Quail’s plan, craft boutique brewing, has made a significant difference in Bend, Ore., and can also do so for Americus, he said. “Look ahead 20 years, with a brewery industry here. You could have an upgraded airport, host music festivals and other events.”
The immediate plan, Quail said, is to request the city to accept their proposal for Furlow becoming a craft brewery and a beer-tasting room and maybe a place for lunch. He said he’s talked with the local institutions of higher learning about the possibility of a craft brewery academy. He sees developing a precinct, zoned industrial but family-oriented, with upgrades in water, sewer, and power. He also sees using tax rebates and grants for the renovation project.
“Our proposal is for the city to consider gifting it [the building] on an option for $1 and give us 24 months,” Quail said.
Quail said the renovation would take between 24 and 36 months, and the entire project can be completed in six to eight months. Mayor Barry Blount asked that Quail present a written proposal for the city to review.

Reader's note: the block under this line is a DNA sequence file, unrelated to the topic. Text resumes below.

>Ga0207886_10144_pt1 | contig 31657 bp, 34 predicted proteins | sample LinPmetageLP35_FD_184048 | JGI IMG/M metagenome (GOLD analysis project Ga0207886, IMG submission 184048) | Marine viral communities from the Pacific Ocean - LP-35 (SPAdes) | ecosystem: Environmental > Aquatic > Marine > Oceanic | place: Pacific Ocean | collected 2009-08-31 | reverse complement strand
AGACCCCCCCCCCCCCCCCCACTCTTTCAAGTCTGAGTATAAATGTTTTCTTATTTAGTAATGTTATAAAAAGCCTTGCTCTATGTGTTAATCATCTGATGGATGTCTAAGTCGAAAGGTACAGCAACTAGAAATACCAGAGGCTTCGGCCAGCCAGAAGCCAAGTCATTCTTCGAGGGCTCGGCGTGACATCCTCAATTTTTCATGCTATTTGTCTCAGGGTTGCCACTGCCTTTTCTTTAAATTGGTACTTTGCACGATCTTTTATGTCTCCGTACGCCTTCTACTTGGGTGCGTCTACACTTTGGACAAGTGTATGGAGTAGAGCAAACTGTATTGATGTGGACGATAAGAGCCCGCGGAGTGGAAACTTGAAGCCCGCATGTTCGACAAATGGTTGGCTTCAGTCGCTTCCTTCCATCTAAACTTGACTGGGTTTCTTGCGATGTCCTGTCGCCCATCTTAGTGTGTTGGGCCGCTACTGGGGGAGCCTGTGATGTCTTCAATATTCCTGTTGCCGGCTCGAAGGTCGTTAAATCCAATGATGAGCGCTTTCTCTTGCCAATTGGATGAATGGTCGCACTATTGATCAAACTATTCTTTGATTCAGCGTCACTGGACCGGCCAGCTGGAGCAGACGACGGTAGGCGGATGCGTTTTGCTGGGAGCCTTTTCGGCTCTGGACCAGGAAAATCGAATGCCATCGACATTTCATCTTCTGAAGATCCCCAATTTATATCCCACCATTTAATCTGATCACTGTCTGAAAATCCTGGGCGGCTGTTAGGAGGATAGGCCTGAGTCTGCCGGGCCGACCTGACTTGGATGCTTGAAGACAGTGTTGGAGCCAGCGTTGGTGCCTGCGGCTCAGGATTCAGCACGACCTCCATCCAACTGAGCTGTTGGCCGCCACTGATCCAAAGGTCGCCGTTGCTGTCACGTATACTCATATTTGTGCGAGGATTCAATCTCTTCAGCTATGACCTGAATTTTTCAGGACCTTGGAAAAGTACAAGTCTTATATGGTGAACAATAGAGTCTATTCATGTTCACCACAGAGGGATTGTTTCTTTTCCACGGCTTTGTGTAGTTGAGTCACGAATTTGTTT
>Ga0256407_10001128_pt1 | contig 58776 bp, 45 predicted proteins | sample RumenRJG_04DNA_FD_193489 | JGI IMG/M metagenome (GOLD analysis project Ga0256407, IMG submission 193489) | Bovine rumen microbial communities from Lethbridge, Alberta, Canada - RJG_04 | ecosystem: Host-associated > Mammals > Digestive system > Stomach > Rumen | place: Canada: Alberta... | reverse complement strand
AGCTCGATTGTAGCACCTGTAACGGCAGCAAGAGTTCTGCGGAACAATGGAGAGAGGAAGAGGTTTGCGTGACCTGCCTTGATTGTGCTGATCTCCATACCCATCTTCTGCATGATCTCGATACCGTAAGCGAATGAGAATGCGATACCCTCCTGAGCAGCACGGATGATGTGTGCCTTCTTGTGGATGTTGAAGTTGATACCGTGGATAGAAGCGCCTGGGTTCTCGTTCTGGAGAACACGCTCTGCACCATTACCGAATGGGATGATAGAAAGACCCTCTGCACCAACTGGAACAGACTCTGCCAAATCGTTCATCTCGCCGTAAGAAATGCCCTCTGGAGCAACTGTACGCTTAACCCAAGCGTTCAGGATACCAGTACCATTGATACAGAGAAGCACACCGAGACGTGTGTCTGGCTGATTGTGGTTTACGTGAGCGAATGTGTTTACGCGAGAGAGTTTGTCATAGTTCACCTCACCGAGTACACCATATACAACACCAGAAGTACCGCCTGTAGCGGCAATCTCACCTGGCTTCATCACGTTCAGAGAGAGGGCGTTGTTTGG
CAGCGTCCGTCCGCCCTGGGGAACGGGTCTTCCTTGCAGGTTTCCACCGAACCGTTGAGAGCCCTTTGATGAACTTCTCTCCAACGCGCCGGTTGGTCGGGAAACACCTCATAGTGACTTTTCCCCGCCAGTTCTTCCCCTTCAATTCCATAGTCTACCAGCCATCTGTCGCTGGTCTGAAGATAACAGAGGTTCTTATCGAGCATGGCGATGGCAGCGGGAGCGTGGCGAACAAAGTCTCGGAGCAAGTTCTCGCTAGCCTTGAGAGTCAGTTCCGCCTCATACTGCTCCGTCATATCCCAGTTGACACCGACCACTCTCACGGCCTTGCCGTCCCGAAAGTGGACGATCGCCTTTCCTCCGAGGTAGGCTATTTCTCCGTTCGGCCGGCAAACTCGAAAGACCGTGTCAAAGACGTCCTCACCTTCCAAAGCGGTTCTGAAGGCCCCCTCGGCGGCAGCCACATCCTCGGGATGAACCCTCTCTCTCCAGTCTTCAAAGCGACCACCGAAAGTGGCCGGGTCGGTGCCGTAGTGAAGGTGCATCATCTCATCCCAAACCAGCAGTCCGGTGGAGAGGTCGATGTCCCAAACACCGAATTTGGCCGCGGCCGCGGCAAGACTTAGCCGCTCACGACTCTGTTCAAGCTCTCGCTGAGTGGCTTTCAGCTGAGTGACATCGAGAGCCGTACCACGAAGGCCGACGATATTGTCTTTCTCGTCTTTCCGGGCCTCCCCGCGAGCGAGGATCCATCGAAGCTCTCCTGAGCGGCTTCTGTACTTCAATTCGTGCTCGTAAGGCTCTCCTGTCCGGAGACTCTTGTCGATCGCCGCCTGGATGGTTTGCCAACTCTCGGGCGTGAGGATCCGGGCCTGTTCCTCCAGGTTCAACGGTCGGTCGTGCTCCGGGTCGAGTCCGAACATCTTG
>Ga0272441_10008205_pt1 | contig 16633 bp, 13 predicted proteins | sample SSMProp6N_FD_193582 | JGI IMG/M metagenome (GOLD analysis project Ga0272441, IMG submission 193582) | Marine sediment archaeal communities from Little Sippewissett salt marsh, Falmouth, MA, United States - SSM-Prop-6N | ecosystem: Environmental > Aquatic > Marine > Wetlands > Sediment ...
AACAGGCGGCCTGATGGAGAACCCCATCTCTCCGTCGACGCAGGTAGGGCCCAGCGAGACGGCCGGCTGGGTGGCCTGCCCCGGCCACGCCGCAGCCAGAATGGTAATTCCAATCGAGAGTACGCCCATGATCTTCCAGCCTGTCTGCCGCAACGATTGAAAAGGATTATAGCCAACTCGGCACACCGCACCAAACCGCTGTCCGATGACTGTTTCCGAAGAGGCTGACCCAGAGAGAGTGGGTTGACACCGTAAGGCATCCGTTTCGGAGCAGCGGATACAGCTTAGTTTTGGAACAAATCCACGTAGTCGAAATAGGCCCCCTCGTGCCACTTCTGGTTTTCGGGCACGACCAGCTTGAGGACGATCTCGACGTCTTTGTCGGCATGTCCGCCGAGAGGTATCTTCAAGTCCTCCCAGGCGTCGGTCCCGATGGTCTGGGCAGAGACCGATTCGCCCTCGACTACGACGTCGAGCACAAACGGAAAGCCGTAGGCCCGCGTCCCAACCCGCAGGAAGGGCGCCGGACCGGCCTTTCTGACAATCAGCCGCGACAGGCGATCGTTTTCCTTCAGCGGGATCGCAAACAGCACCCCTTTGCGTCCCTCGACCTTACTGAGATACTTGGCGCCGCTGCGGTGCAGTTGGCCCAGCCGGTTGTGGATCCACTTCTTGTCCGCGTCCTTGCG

One of the major discussions at Thursday’s meeting concerned increasing the rental rate of the Rees Park Economic Development Center. The mayor and council had discussed the condition of the building last month when the mayor reported that normal wear and tear on the rental hall will result in having to spend money to replace the flooring, tables and chair, etc.
But on Thursday, Blount also reported that “the building is falling apart” with 90 percent of the windows deteriorating at a rapid rate. The 100-year-old building was completely remodeled following the 2007 tornado, using insurance funds as well as grant funds.
“The damage has already gotten into the fascia board,” Blount told the council. “We’re about to have to spend money on Rees Park or it will end up like the Furlow building.”